Less than one in four people support fracking in Britain, research finds
Since the Balcombe protests the public has started turning its back on the new industry with support dropping from 40 per cent last summer to under 25 per cent now
By News agencies
7:19AM GMT 29 Jan 2014
Less than one in four people support fracking in Britain despite attempts by energy companies to offer compensation and other benefits to communities affected.
Since the Balcombe protests the public has started turning its back on the new industry with support dropping from 40 per cent last summer to under 25 per cent now.
Concern about contamination of ground and drinking water and the environmental impact of the latest dash for gas has seen public support for the industry continue to decline.
A third of Britons saw shale gas as an alternative source of cheap fuel last summer but now only just over a fifth saw it as so.
The Nottingham University survey is the eighth since March 2012 and the latest since the September 2013 survey after the Balcombe protests.
The survey has so far tracked changes in the awareness of shale gas, and what they believe to be the environmental impacts of its extraction and use as well as its acceptability as an energy source.
The prospect of the contamination of drinking water has been a key concern of the protestors, and the negative rating for shale gas on water contamination has increased from -10.5 per cent to -16.4 per cent in the January survey, reversing a declining trend seen between March 2012 and July 2013.
The same is true of whether respondents see shale gas as a “clean” form of energy overall, with the negative score for shale gas on this measure increasing from -9.9 per cent to -12.7 per cent between September 2013 and January 2014.
Professor Sarah O’Hara, from the School of Geography said: “Although respondents do see shale gas as a ‘cheap’ form of fuel, the trends have also moved away from shale on this indicator which in July 2013 stood at +33.4 per cent, but had fallen to +26.3 per cent in September and is now +22.7 per cent.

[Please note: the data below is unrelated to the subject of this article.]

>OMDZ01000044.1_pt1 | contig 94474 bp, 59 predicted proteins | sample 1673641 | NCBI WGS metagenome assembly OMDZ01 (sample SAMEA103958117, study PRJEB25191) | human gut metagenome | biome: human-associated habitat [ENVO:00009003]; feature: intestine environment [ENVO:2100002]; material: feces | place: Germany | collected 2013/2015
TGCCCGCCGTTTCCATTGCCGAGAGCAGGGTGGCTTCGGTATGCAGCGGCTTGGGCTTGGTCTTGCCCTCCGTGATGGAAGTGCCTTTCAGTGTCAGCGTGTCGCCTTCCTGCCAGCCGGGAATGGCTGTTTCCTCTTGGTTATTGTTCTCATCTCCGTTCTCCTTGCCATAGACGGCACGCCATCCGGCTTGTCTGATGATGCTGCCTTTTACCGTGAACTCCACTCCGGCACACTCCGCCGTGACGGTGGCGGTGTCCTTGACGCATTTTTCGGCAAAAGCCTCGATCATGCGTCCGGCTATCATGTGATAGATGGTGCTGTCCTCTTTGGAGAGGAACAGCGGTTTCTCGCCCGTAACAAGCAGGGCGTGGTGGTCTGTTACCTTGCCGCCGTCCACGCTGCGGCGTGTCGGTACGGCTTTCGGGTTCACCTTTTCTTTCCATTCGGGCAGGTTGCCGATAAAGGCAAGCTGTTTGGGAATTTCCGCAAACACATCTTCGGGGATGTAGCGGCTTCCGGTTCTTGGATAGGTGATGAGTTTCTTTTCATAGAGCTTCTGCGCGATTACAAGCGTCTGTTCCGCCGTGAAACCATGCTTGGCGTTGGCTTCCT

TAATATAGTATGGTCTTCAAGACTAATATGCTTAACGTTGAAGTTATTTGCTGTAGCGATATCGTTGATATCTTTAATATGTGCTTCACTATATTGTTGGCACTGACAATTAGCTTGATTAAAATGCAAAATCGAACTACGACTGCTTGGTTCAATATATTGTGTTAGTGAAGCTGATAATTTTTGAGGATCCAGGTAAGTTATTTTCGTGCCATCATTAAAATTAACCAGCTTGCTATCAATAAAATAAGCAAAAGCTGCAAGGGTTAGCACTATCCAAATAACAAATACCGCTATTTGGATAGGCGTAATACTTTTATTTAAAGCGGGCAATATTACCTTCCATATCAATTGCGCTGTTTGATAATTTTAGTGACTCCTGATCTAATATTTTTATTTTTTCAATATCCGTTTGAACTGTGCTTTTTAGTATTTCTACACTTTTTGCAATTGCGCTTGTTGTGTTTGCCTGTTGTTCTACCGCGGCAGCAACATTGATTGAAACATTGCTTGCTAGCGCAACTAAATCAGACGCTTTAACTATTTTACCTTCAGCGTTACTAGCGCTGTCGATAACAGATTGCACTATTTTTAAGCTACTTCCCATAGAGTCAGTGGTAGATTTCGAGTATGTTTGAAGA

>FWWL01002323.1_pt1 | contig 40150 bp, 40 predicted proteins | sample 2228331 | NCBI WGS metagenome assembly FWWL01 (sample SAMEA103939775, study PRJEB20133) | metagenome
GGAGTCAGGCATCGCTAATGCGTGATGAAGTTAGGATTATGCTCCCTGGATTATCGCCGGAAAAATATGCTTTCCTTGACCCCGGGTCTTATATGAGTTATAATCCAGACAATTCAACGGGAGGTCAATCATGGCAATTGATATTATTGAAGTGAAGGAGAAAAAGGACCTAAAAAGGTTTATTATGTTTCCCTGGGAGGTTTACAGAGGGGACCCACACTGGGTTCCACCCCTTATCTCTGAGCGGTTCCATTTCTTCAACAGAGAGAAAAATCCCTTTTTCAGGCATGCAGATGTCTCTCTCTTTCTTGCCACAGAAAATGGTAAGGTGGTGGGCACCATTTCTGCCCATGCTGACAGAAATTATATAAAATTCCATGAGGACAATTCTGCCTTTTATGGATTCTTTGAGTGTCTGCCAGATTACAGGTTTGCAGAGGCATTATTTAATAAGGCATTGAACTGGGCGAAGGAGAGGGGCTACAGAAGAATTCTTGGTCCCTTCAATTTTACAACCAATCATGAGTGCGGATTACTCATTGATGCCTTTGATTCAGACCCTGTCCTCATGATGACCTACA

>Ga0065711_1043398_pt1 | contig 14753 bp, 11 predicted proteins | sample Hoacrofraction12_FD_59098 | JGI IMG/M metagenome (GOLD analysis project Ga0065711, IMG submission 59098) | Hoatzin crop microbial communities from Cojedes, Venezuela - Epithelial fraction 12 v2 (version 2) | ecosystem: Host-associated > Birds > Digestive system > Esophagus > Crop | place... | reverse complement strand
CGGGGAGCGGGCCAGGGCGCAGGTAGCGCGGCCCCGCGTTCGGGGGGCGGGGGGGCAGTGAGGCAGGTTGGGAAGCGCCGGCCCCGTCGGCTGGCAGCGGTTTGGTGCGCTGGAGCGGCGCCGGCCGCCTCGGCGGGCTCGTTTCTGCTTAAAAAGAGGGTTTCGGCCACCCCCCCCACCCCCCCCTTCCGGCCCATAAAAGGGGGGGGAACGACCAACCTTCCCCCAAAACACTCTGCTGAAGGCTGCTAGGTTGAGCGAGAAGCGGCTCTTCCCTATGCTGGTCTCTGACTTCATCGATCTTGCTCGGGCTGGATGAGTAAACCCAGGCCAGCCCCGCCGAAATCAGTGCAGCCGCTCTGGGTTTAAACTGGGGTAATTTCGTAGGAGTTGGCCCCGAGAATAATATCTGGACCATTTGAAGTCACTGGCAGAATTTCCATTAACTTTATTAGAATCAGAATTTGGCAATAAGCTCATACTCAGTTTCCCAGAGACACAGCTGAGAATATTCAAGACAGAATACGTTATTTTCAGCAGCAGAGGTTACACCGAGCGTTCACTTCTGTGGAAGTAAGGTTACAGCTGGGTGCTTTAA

“This suggests that the ‘turn against fracking’ indicated in September was not a ‘blip’ and may represent an increasing sense of unease with the environmental implications of fracking techniques amongst the UK public.”
Last July there was a 39.5 per cent differential in favour of shale gas extraction but this has been pared back to +26.7 per cent in January 2014.
For the first time, the survey asked the public what they thought of the proposal that energy companies pay a ‘community benefits’ charge to local communities where fracking takes place.
The majority of people thought that the payments would be to ‘get the community’s support for fracking in their area’ rather than to bring ‘benefits’ to the community, which may indicate that such payments are seen above all as a means of ‘buying off’ potential local opposition.
Professor O’Hara adds: “The January survey confirms that after a prolonged period where the UK public appeared to be warming to shale gas, that opinion is now shifting in the opposite direction.
“It is also interesting to see that the public are not convinced that the payment of compensation to communities in areas where fracking will take place represents a community benefit, but more an attempt to ‘get the community’s support for fracking in their area’, which may signal that payments such as these could be seen as a means of ‘buying off’ potential opposition.
“In which case, this is a strategy in need of review.”
Professor Matthew Humphrey added: “These figures may reflect the increasing politicisation of fracking and shale gas as a contentious issue in UK public policy.
“The public is getting strong messages from protest groups about the dangers of fracking and an equally strong message from the government about the benefits it will bring in terms of secure and affordable energy.
“The trends seem to show that neither side has won the argument yet.”